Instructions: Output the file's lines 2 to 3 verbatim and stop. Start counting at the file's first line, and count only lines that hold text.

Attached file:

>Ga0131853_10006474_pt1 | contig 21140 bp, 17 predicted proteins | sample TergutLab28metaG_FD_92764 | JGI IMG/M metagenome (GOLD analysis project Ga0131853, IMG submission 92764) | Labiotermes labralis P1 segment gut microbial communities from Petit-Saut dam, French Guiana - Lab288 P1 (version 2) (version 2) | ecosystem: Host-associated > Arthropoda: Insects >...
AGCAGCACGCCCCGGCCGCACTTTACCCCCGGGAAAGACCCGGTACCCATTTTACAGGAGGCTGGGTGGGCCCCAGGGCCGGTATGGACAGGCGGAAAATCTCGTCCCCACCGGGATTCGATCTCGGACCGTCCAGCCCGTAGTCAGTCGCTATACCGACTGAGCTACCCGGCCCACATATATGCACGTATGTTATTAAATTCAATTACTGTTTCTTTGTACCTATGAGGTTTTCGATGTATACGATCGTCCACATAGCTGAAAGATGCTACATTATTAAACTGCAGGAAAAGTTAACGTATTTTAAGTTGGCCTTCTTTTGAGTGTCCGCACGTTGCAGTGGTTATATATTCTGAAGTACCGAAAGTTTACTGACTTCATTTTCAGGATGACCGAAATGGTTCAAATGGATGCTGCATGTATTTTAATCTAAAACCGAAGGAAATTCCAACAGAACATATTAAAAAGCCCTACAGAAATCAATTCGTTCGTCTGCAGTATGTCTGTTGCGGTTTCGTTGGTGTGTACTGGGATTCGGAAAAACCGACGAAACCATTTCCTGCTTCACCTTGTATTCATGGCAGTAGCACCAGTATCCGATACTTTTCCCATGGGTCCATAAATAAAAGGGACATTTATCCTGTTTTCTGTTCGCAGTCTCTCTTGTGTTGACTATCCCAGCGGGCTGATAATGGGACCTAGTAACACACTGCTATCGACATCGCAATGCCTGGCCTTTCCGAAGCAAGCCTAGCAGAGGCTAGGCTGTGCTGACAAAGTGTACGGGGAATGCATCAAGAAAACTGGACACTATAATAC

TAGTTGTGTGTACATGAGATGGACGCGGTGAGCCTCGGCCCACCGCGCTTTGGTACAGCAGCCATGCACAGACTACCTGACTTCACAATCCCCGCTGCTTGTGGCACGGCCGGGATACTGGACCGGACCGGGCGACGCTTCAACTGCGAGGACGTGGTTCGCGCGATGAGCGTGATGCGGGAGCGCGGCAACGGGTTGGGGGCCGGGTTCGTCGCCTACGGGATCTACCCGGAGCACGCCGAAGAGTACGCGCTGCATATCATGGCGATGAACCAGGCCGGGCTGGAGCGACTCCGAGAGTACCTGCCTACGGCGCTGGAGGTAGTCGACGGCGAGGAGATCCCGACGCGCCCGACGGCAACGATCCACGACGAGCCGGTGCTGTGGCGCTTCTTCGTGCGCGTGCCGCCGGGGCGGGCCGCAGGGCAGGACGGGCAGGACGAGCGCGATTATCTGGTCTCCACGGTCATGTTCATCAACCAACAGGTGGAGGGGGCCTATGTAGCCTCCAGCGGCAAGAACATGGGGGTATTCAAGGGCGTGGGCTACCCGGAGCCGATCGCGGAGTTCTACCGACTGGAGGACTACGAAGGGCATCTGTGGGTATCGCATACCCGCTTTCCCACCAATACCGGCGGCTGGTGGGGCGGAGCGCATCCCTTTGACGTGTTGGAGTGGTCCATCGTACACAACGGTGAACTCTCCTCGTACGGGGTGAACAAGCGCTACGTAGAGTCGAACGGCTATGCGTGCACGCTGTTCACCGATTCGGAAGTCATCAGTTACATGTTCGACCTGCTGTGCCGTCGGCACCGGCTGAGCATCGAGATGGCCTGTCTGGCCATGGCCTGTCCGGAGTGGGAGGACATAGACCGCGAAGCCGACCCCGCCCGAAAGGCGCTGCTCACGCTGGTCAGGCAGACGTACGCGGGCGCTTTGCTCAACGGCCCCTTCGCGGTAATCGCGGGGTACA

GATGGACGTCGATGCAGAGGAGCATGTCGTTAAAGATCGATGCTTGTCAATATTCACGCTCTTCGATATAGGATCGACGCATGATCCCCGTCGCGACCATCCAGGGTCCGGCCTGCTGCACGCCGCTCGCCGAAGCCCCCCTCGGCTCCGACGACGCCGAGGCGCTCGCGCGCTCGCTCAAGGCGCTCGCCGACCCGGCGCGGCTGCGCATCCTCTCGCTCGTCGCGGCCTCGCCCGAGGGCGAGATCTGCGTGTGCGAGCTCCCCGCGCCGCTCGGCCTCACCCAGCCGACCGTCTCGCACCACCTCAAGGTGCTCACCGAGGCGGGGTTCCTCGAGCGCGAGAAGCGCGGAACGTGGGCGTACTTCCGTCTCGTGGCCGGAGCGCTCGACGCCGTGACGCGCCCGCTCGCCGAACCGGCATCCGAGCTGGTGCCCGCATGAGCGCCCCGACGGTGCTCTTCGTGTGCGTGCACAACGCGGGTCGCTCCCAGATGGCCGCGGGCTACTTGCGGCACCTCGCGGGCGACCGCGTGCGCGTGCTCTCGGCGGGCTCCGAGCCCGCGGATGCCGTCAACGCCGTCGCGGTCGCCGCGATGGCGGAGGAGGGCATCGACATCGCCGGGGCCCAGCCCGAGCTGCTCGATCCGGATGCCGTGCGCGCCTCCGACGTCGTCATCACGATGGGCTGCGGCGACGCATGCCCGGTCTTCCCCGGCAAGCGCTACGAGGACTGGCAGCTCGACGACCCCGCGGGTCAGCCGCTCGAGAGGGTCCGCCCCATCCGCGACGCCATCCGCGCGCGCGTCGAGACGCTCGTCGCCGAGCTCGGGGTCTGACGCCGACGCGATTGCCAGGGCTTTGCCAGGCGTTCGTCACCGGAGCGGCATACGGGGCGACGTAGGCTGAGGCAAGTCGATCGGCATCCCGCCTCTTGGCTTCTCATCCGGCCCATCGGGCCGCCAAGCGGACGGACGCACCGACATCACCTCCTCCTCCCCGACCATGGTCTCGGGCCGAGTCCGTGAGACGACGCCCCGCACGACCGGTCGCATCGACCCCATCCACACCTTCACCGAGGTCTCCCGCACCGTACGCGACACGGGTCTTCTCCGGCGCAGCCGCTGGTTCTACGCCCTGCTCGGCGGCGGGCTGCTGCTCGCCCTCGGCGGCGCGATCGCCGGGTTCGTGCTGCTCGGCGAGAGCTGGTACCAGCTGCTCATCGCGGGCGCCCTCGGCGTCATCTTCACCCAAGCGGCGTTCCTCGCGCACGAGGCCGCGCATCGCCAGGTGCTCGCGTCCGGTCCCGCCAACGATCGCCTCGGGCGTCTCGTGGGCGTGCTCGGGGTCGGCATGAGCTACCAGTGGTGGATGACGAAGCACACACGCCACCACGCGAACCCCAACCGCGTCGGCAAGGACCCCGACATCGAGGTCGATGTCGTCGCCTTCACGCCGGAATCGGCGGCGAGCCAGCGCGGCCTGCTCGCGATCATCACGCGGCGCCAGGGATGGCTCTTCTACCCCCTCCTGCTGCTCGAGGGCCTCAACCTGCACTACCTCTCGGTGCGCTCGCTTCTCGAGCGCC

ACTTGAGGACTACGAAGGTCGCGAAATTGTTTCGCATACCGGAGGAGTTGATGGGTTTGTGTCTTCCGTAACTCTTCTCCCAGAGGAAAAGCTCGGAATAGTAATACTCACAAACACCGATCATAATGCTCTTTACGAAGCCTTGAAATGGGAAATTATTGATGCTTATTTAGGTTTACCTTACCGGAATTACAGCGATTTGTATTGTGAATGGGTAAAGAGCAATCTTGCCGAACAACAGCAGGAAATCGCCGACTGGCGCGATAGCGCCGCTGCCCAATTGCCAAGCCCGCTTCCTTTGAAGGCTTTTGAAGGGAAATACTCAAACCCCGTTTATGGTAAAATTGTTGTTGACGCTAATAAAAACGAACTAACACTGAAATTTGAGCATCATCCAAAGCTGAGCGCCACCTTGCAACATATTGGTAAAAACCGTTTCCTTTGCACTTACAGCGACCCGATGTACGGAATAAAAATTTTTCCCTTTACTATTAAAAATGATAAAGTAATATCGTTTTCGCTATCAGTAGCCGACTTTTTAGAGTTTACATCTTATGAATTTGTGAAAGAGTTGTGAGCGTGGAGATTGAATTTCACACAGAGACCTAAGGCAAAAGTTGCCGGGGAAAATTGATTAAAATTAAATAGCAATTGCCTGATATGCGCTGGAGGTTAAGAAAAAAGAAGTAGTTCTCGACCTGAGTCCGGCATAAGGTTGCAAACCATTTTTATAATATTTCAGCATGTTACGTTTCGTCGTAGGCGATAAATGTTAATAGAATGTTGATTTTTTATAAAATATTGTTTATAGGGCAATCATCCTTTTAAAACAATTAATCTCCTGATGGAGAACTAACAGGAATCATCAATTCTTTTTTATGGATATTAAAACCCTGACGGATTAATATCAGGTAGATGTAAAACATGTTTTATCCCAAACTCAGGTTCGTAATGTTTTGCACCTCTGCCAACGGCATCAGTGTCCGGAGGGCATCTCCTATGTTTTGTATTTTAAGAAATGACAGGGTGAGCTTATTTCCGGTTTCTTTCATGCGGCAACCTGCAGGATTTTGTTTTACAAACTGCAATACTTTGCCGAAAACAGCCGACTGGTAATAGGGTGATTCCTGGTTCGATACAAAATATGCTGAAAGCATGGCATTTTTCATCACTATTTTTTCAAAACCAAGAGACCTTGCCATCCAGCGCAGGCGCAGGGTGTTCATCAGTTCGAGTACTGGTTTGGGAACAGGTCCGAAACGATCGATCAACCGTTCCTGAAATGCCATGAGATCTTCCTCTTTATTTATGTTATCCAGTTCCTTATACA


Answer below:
AGCAGCACGCCCCGGCCGCACTTTACCCCCGGGAAAGACCCGGTACCCATTTTACAGGAGGCTGGGTGGGCCCCAGGGCCGGTATGGACAGGCGGAAAATCTCGTCCCCACCGGGATTCGATCTCGGACCGTCCAGCCCGTAGTCAGTCGCTATACCGACTGAGCTACCCGGCCCACATATATGCACGTATGTTATTAAATTCAATTACTGTTTCTTTGTACCTATGAGGTTTTCGATGTATACGATCGTCCACATAGCTGAAAGATGCTACATTATTAAACTGCAGGAAAAGTTAACGTATTTTAAGTTGGCCTTCTTTTGAGTGTCCGCACGTTGCAGTGGTTATATATTCTGAAGTACCGAAAGTTTACTGACTTCATTTTCAGGATGACCGAAATGGTTCAAATGGATGCTGCATGTATTTTAATCTAAAACCGAAGGAAATTCCAACAGAACATATTAAAAAGCCCTACAGAAATCAATTCGTTCGTCTGCAGTATGTCTGTTGCGGTTTCGTTGGTGTGTACTGGGATTCGGAAAAACCGACGAAACCATTTCCTGCTTCACCTTGTATTCATGGCAGTAGCACCAGTATCCGATACTTTTCCCATGGGTCCATAAATAAAAGGGACATTTATCCTGTTTTCTGTTCGCAGTCTCTCTTGTGTTGACTATCCCAGCGGGCTGATAATGGGACCTAGTAACACACTGCTATCGACATCGCAATGCCTGGCCTTTCCGAAGCAAGCCTAGCAGAGGCTAGGCTGTGCTGACAAAGTGTACGGGGAATGCATCAAGAAAACTGGACACTATAATAC

TAGTTGTGTGTACATGAGATGGACGCGGTGAGCCTCGGCCCACCGCGCTTTGGTACAGCAGCCATGCACAGACTACCTGACTTCACAATCCCCGCTGCTTGTGGCACGGCCGGGATACTGGACCGGACCGGGCGACGCTTCAACTGCGAGGACGTGGTTCGCGCGATGAGCGTGATGCGGGAGCGCGGCAACGGGTTGGGGGCCGGGTTCGTCGCCTACGGGATCTACCCGGAGCACGCCGAAGAGTACGCGCTGCATATCATGGCGATGAACCAGGCCGGGCTGGAGCGACTCCGAGAGTACCTGCCTACGGCGCTGGAGGTAGTCGACGGCGAGGAGATCCCGACGCGCCCGACGGCAACGATCCACGACGAGCCGGTGCTGTGGCGCTTCTTCGTGCGCGTGCCGCCGGGGCGGGCCGCAGGGCAGGACGGGCAGGACGAGCGCGATTATCTGGTCTCCACGGTCATGTTCATCAACCAACAGGTGGAGGGGGCCTATGTAGCCTCCAGCGGCAAGAACATGGGGGTATTCAAGGGCGTGGGCTACCCGGAGCCGATCGCGGAGTTCTACCGACTGGAGGACTACGAAGGGCATCTGTGGGTATCGCATACCCGCTTTCCCACCAATACCGGCGGCTGGTGGGGCGGAGCGCATCCCTTTGACGTGTTGGAGTGGTCCATCGTACACAACGGTGAACTCTCCTCGTACGGGGTGAACAAGCGCTACGTAGAGTCGAACGGCTATGCGTGCACGCTGTTCACCGATTCGGAAGTCATCAGTTACATGTTCGACCTGCTGTGCCGTCGGCACCGGCTGAGCATCGAGATGGCCTGTCTGGCCATGGCCTGTCCGGAGTGGGAGGACATAGACCGCGAAGCCGACCCCGCCCGAAAGGCGCTGCTCACGCTGGTCAGGCAGACGTACGCGGGCGCTTTGCTCAACGGCCCCTTCGCGGTAATCGCGGGGTACA